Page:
Intuition, Scarcity and Experimentation
Boredom: "The Secret Ailment"

Do You Need a Sabbatical?

 

A disturbing article in Forbes this week on why Millennial women are burning out by 30:

Today, 53% of corporate entry-level jobs are held by women, a percentage that drops to 37% for mid-management roles and 26% for vice presidents and senior managers, according to McKinsey research. Men are twice as likely as women to advance at each career transition stage. One rationale is that men are more likely than women to do things that help their personal wellbeing at work, thus negating burnout, according to the Captivate Network. Men are 25% more likely to take breaks throughout the day for personal activities, 7% more likely to take a walk, 5% more likely to go out to lunch, and 35% more likely to take breaks “just to relax.”

But it's not just Millenials who find themselves here. I've had plenty of conversations in the past several months with mid-career women who feel equally burnt out and are longing for quiet time to reflect and think through their next moves. This is one of the reasons I'm going away for a weekend retreat with 12 other women in December. We NEED time away. 

Creating Your Own Sabbatical

Academics have long had the sabbatical to refresh and re-charge, although many times they also use that time away to write books or do research. Unfortunately, space and time to just "be" and to reflect on things that are important to you is one of our most precious commodities in our time-crunched age.  

I've discovered that no one is going to hand me quiet time. The only way I'm going to get it is if I take it for myself. I have to see it as a priority in my life, as important (if not more so) as the actions I take and I need to make space for it to happen.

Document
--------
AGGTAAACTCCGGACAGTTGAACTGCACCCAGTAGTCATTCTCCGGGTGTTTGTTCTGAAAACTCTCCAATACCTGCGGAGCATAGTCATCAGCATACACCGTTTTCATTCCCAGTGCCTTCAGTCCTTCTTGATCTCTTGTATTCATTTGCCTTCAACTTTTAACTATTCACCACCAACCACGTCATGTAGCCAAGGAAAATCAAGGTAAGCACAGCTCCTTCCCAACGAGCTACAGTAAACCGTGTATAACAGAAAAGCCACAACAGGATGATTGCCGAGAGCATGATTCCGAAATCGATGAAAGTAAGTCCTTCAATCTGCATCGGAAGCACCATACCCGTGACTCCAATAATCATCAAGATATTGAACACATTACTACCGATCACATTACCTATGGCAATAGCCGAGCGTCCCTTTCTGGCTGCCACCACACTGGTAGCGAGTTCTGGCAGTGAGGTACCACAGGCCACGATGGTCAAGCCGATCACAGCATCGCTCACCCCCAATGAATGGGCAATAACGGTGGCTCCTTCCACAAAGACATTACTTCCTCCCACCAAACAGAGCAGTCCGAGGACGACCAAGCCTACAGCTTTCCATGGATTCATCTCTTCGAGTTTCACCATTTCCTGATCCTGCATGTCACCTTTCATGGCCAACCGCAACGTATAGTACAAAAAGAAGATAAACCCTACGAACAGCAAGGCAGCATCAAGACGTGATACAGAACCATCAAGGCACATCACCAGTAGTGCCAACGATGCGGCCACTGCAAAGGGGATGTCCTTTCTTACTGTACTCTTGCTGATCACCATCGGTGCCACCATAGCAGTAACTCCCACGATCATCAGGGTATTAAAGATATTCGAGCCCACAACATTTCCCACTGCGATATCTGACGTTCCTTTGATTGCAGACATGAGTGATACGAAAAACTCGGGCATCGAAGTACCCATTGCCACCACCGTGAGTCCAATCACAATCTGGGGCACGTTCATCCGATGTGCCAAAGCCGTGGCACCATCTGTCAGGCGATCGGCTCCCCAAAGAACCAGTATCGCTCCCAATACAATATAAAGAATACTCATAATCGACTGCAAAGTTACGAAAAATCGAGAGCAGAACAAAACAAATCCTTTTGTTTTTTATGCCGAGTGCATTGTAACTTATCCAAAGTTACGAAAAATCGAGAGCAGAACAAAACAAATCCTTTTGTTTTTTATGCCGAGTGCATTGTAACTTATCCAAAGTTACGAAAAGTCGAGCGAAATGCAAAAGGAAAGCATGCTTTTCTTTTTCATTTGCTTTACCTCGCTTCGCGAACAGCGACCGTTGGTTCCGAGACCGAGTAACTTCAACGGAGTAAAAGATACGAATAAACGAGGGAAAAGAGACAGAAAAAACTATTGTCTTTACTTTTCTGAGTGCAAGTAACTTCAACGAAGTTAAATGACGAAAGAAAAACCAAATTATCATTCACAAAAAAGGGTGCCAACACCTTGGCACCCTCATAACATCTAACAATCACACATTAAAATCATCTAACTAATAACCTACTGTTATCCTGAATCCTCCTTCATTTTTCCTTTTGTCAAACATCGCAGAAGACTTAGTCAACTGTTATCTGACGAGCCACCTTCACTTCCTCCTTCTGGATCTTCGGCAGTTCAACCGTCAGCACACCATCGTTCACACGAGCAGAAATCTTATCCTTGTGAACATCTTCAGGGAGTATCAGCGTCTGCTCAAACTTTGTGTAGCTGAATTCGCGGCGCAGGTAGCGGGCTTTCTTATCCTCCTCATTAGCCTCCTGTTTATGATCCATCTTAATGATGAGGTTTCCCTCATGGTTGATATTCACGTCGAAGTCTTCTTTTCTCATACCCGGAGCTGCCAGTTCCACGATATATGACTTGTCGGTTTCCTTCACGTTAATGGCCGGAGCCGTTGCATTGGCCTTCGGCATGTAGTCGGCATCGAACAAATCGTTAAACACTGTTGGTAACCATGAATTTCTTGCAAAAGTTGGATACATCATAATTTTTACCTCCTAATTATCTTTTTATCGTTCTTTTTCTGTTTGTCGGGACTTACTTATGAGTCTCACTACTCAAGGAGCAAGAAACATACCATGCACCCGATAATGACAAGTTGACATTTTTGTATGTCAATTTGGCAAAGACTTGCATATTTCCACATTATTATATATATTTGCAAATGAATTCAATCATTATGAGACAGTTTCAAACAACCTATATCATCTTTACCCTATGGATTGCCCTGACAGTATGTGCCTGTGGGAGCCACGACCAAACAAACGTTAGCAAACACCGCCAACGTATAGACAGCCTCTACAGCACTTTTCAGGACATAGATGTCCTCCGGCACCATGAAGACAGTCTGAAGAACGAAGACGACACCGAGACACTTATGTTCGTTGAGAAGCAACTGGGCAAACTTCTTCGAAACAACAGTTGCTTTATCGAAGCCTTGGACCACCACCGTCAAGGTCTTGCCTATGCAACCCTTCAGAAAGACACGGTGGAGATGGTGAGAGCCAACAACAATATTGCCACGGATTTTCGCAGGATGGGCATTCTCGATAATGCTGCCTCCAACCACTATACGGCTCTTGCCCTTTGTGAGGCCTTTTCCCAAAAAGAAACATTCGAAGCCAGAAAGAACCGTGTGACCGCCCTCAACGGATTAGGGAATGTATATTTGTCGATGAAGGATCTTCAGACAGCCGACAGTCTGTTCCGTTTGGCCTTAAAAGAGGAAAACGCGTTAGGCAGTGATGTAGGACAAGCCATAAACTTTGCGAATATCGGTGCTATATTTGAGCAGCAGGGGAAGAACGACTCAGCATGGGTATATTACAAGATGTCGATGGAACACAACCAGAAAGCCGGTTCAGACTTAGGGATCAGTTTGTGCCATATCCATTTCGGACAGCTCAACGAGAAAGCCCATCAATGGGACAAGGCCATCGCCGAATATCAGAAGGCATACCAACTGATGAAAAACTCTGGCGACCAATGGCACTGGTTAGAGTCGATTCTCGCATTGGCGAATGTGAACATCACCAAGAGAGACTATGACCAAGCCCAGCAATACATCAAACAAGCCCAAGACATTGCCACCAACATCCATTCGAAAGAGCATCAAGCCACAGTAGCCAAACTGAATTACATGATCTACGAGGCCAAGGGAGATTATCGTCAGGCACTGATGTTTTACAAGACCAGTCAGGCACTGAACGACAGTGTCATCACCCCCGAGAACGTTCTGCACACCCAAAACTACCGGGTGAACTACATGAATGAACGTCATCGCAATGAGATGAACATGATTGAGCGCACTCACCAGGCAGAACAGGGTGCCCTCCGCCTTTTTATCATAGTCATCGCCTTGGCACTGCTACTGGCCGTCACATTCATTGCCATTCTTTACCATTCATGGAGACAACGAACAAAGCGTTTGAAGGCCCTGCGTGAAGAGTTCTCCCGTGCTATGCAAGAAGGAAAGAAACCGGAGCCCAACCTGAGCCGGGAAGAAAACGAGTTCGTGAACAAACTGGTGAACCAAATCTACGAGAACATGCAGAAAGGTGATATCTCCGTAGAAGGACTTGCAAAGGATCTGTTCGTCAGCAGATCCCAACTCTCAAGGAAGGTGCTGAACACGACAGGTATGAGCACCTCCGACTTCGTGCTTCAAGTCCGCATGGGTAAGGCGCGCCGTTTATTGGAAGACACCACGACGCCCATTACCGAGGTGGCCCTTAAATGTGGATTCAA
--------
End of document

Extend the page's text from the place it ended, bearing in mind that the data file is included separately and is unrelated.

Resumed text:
Here are some ways that you can try to find some space for yourself, even on a "time budget":

  • Make Time for What Matters--Britt Bravo has an excellent series of guest posts in which various professionals share how they make space. Some good ideas here that might help you in creating your own sabbatical or retreat. 
  • Take a One-Day Sabbatical--I've done this several times myself and have begun pushing it harder with some of my career clients. It's best if you can schedule a few of these out over the course of several months, so you can get a sort of cumulative effect from the process.  You might also find some ideas in this article on micro-sabbaticals
  • Plan a Weekend Retreat--A few months ago I emailed some friends I knew might be interested in going away for a retreat. Within a few days, I'd rounded up 12 other women who agreed to go with me to the Pendle Hill Retreat Center in Wallingford, PA. We're renting a house and will have access to beautiful grounds, an art studio, library and great locally-sourced meals. Here's our draft agenda if you want to try this idea with people you know.

You can also do a solo retreat--this guide might be helpful to plan with. 

Regardless of how you do it, it's critical that you find time in your busy schedule for reflection and renewal, especially if you are in a creative or helping career. That "down time" is essential to rebuilding our physical, mental, emotional and spiritual health. 

 

 

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